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Semple v. Eyeblaster

August 27, 2009

ELIZABETH SEMPLE, PLAINTIFF,
v.
EYEBLASTER, INC., AND GAL TRIFON, DEFENDANTS.



The opinion of the court was delivered by: Hon. Harold Baer, Jr., United States District Judge

OPINION & ORDER

Plaintiff Elizabeth Semple ("Plaintiff" or "Semple") filed an Amended Complaint on January 20, 2009, alleging various causes of action against her former employer Eyeblaster, Inc. ("Eyeblaster"), its Chief Executive Officer Gal Trifon ("Trifon") (collectively, the "Eyeblaster Defendants"), Lehman Brothers, Inc. ("Lehman") and Deutsche Bank Securities Inc. ("DBSI") (collectively, the "Underwriters") arising out of her inability to exercise her options to purchase Eyeblaster stock. All Defendants moved to dismiss the claims against them. In an Opinion and Order dated May 26, 2009, this Court granted the Underwriters' motion to dismiss in its entirety, and granted the Eyeblaster Defendants' motion to dismiss in part. Defendants now move for summary judgment on each of the remaining claims against them. The remaining claims are for (1) tortious interference with business relations; (2) breach of contract; and (3) fraud. For the reasons set forth below, Defendants' motion is granted in part and denied in part.

I. FACTUAL BACKGROUND*fn1

Semple was employed as the Vice President for Global Human Resources at Eyeblaster from March 21, 2005 to April 20, 2008. As part of her compensation, Semple was awarded options to purchase Eyeblaster stock, subject to the terms of Eyeblaster's Third Amended and Restated Stock Option and Incentive Plan (the "2001 Plan") and Eyeblaster's 2007 Stock Option and Incentive Plan (the "2007 Plan"). By the time Semple left the company, 26,868 of her stock options had vested; the deadline to exercise those options was July 18, 2008.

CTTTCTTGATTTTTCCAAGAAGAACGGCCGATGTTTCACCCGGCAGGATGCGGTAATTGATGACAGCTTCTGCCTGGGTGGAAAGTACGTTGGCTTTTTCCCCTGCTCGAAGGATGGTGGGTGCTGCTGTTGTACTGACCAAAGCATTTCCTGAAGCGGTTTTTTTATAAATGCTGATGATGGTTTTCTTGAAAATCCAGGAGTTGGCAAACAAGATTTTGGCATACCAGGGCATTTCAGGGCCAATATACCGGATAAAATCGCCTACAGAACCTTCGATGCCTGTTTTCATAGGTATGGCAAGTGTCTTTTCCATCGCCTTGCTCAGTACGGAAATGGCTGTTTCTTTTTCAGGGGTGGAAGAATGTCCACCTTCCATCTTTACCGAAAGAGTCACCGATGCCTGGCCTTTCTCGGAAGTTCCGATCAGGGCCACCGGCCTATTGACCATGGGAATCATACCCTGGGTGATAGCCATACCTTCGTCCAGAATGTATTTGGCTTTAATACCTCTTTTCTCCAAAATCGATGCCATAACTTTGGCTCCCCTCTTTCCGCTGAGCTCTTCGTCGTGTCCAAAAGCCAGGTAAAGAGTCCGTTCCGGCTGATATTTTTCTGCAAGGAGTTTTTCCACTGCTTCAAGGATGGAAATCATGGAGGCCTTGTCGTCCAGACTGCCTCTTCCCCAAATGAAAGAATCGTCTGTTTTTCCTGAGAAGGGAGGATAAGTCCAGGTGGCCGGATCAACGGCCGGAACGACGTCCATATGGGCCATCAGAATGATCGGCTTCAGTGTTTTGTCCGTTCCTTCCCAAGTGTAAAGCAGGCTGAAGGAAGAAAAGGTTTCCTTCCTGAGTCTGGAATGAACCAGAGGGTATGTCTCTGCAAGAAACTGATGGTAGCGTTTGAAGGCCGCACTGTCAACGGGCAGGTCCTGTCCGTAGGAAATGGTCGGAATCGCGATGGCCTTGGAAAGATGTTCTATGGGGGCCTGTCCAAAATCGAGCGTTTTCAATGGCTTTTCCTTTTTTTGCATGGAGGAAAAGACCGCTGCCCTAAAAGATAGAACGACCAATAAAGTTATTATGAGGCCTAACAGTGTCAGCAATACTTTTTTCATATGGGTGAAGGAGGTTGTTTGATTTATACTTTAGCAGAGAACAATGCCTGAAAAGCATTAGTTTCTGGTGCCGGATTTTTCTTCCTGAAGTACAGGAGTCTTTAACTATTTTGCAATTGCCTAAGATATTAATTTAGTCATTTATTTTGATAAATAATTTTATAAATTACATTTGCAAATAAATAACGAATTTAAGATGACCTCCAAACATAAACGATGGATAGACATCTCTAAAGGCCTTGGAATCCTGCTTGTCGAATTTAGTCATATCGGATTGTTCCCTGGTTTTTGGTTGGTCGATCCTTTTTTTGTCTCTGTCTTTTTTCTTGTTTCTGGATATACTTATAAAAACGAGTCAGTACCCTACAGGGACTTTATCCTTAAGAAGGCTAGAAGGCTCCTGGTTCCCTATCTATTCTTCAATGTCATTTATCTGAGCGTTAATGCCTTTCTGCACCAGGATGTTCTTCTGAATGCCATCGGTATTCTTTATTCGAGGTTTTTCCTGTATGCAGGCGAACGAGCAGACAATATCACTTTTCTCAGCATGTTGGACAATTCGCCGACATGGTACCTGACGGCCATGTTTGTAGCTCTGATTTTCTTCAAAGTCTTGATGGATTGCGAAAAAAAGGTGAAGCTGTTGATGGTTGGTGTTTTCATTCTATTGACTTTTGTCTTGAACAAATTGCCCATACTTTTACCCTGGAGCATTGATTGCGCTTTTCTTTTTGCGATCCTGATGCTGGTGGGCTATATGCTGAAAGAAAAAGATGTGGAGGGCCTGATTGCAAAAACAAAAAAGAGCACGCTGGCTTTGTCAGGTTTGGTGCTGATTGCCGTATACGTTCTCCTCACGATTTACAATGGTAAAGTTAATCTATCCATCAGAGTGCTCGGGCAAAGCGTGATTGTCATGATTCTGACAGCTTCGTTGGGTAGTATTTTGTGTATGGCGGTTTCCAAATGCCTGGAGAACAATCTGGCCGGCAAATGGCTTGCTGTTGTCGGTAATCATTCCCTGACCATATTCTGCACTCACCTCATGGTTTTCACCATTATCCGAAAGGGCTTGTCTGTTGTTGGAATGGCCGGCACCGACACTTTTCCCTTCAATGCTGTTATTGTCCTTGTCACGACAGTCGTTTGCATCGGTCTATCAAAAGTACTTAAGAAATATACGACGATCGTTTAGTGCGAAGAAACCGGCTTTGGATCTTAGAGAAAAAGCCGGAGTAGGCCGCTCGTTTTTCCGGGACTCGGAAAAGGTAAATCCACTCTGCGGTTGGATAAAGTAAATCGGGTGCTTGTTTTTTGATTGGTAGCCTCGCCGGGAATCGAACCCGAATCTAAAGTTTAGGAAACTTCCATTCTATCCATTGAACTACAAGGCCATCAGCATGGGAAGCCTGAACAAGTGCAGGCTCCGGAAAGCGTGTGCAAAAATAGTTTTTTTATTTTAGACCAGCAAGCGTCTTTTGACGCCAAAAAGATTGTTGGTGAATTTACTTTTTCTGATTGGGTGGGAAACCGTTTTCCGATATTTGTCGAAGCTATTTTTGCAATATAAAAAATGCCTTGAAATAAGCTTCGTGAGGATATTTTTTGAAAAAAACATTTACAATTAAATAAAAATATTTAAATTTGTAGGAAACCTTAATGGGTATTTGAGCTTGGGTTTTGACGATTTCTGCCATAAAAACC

In approximately November 2007, Eyeblaster began preparations for an initial public offering ("IPO") of its stock on the NASDAQ stock exchange. Lehman and DBSI were engaged to act as lead underwriters of the IPO; however, the underwriting agreement between Eyeblaster and the Underwriters was never fully executed. In connection with the contemplated IPO, the Underwriters and Semple entered into a letter agreement pursuant to which Semple agreed, among other things, to obtain prior written consent of the Underwriters before sheentered any agreement to sell or otherwise dispose of any stock that she would obtain by exercising her options (the "Lock-Up Agreement").*fn2 The Lock-Up Agreement stated that the consideration for Semple's promises were "the execution of the Underwriting Agreement by the Underwriters, and . . . other good and valuable consideration." The Lock-Up Agreement further provided that Semple would be released from her obligation to obtain prior written consent if: (1) Eyeblaster notifies the Underwriters that it does not intend to proceed with the IPO; (2) the Underwriting Agreement does not become effective by December 31, 2008; or (3) the Underwriting Agreement terminates before payment for and delivery of the Stock (the "Release Contingency provision").

On June 30, 2008, without prior written consent from the Underwriters, Plaintiff executed a non-binding letter of intent (the "LOI") with Millennium Technology Value Partners, L.P. ("Millennium"), a private equity company, indicating her intent to sell to Millennium 23,868 shares of Eyeblaster common stock that she was toreceive from theexercise ofher options. On July 3, 2008, Semple forwarded to Eyeblaster a copy of the LOI and a Notice of Proposed Transfer in which she provided notice of her intent to transfer these shares to Millennium. The next day, Eyeblaster advised Plaintiff that the Lock-Up Agreement required the consent of the Underwriters and until consent was obtained, the Lock-Up Agreement prohibited the proposed transaction with Millennium. On July 7, 2008, Semple received an email from Eyeblaster's counsel that advised her that the Lock-Up Agreement remained in effect, and that Eyeblaster would decline to transfer any Eyeblaster stock to Millennium without a waiver from the Underwriters, as any such transfer would be in violation of the Lock-Up Agreement. On the same day, Eyeblaster's chief financial officer, Sarit Firon, sent an email to Millennium that advised that by soliciting Eyeblaster employees to sell their stock, Millennium induced the employees to breach their Lock-Up Agreements, and stated that Eyeblaster reserved all rights to take all appropriate legal action against Millennium if it did not cease and desist such solicitation.